As part of our case.sensitive. project, we consider some of the issues surrounding translation and sensitive language. case.sensitive. is developing an app to foster politically sensitive translation between English and German. It aims to develop the discussion culture around discriminatory language and increase awareness for problems surrounding politically loaded terminology and (machine) translation. Here, we consider technology and implicit bias.
Many people who find their cultural activities increasingly moving into the realm of the virtual might find themselves working more and more with translation tools. There’s no doubt that these tools, many of which are available for free online, have done a lot to lighten the workload for those of us who communicate and publish bilingually. Sometimes, such tools allow translated versions to come into existence where this otherwise might not have been an option, which in and of itself can be a wonderful thing. At the same time, these tools, and the translations they offer, tend to suffer from biases embedded into their making.
For example, in machine translation, translating “He is a nurse. She is a doctor” to Hungarian and then back to English is likely to make its return into the original language in somewhat altered state, as “She is a nurse. He is a doctor.” This example makes manifest the gendered associations that in any case coalesce around these different medical professions. Such gender bias is written into a word like Krankenschwester (which literally translates from the German as sister to the sick), which is likely the first suggestion a translation tool will give for translating ‘nurse’. Here it becomes clear how the biased gendered dimensions of ‘nurse’ and ‘doctor’, which very much exist but are latent in the English language, are exacerbated in uncareful translation.
As is often the case, initial discrimination reproduces itself and begets further discrimination. There are some projects out there expressly trying to work against the kind of bias perpetuation we see in machine translation, as well as in other language-related technology, such as speech recognition. Examples include Artifically Correct, an upcoming project of the Goethe Institute (more about this soon), and Lahjoita puhetta, which is a Finnish project explicitly trying to gather recordings of a more diverse array of voices on which to train voice recognition technology, in order to remedy an over-representation of white, middle-class voices. Since technology trained on these voices is more likely to recognise commands given by similar voices and the ways of speaking most common to them, they implicitly participate in producing the ways of speaking associated with this group as a norm, and other ways as deviating from that norm.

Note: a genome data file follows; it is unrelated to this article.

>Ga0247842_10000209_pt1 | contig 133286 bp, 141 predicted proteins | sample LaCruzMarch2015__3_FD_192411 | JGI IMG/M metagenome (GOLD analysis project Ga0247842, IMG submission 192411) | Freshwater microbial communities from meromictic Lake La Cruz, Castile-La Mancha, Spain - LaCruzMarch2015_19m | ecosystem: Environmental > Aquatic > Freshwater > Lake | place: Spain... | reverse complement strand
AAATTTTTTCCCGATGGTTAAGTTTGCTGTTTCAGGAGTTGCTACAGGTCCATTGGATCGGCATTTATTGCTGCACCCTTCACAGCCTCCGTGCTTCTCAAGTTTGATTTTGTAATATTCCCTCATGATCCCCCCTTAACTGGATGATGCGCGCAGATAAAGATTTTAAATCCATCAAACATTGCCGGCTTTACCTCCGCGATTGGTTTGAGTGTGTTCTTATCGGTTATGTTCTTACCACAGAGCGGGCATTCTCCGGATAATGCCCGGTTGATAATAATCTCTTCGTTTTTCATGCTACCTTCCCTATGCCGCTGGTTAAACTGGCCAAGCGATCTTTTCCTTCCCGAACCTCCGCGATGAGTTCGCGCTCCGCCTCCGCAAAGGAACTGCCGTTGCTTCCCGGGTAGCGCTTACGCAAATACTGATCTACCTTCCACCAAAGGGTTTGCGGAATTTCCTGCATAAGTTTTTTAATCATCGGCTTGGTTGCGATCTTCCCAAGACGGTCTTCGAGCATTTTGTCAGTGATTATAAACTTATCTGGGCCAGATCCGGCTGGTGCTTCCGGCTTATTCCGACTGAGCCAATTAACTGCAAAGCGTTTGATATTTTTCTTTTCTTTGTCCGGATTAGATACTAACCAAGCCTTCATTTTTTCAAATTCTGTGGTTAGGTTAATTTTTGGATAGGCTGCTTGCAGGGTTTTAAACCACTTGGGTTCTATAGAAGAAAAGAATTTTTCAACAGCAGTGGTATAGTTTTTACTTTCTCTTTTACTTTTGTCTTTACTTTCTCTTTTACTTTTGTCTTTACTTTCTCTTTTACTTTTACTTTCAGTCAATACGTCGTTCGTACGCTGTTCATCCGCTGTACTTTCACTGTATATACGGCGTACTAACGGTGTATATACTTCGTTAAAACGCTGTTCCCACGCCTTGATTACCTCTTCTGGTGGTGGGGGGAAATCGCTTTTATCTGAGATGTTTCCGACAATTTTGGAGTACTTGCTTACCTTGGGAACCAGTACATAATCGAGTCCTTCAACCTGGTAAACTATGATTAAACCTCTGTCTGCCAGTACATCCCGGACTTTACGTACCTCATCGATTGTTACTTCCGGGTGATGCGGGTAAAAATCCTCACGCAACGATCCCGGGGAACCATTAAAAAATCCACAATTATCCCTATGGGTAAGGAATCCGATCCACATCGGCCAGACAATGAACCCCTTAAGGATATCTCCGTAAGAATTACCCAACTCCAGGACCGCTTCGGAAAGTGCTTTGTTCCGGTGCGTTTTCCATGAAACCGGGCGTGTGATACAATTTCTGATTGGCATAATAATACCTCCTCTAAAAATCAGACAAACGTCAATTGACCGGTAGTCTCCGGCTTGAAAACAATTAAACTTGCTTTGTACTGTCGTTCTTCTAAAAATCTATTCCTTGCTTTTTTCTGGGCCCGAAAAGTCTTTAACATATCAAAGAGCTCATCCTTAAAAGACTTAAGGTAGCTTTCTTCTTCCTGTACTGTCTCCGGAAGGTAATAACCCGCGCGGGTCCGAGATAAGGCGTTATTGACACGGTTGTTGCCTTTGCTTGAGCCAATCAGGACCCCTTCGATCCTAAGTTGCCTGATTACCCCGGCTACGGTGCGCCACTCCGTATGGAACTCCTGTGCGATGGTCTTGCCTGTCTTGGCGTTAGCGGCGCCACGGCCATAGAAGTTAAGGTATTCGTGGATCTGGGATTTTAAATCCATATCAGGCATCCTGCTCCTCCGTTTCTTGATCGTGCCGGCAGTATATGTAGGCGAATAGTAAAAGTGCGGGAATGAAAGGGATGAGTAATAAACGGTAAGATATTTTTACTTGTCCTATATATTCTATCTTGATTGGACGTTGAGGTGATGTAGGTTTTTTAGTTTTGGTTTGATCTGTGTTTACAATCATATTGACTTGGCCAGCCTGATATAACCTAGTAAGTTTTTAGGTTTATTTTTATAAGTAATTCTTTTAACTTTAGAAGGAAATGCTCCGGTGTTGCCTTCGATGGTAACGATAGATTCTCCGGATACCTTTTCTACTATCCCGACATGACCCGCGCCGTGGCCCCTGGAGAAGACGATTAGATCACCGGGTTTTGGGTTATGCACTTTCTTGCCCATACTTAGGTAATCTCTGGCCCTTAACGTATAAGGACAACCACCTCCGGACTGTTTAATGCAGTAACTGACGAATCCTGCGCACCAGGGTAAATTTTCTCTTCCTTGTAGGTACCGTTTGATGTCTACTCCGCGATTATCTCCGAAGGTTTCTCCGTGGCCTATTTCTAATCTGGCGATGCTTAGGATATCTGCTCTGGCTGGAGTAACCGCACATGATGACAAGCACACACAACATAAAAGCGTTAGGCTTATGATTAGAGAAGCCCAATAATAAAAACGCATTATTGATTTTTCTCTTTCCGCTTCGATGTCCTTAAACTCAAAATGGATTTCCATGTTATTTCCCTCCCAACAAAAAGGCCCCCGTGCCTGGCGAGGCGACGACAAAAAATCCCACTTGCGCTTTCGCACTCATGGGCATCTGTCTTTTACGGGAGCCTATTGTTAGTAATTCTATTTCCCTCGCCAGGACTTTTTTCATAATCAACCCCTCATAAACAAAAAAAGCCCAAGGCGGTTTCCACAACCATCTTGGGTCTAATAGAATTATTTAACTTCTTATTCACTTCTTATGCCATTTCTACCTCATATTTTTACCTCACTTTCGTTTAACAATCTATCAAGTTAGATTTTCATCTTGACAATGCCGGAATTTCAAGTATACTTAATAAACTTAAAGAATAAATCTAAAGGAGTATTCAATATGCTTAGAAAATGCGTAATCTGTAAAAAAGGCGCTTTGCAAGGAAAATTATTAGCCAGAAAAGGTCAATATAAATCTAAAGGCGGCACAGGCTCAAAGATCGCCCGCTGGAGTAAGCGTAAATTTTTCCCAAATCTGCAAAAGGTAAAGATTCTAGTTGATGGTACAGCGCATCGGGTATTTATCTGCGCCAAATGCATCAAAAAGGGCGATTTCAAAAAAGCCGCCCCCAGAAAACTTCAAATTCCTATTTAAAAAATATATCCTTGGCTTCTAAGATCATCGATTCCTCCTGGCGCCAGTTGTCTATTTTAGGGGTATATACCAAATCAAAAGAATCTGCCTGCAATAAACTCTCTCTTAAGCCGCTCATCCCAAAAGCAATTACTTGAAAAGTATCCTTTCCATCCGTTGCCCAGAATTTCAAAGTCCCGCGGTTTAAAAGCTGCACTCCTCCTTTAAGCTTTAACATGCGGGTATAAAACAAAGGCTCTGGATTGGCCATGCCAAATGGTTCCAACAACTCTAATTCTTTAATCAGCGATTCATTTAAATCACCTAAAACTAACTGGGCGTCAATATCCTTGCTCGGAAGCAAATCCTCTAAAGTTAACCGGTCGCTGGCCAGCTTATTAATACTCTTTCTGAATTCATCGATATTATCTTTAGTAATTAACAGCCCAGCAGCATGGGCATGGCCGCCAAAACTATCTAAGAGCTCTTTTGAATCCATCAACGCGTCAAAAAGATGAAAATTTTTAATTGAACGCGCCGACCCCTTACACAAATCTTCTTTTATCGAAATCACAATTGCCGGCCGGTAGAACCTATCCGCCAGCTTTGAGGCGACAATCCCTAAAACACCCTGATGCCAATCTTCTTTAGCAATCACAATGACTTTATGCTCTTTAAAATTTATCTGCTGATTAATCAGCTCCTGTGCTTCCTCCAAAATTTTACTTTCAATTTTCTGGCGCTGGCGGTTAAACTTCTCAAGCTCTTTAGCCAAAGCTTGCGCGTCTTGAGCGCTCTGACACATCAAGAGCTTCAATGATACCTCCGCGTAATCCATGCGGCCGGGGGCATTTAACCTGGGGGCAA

Another clear instance of the tendency to such silencing is crystallised by detection systems designed to flag social media posts likely to be offensive. Such systems have been found to be more likely to score tweets entailing linguistic characteristics associated with African American English as more offensive than those without (find the article here). This implicitly insinuates African American English as deviant, and increases the likelihood that tweets with related linguistic markers might be deleted – with the entirely possible consequence of exacerbating the already-existing underrepresentation of African American voices in public spaces.
The tendencies suggested by these examples, if unchecked, are problematic in a number of ways, as they reinforce existing gender biases, and silencing as they do precisely those voices that have already been historically, institutionally marginalised , notably those belonging to BIPOC communities. Though all this talk of the problems that can emerge in and around bias in technology is not to say that there aren’t fun and creative ways to use it too – as suggested by this poetry project. What it should make clear is that for cultural workers operating bilingually, feeding a text into existing translation tools can be a first, but by no means the only, step in producing a politically sensitive translation.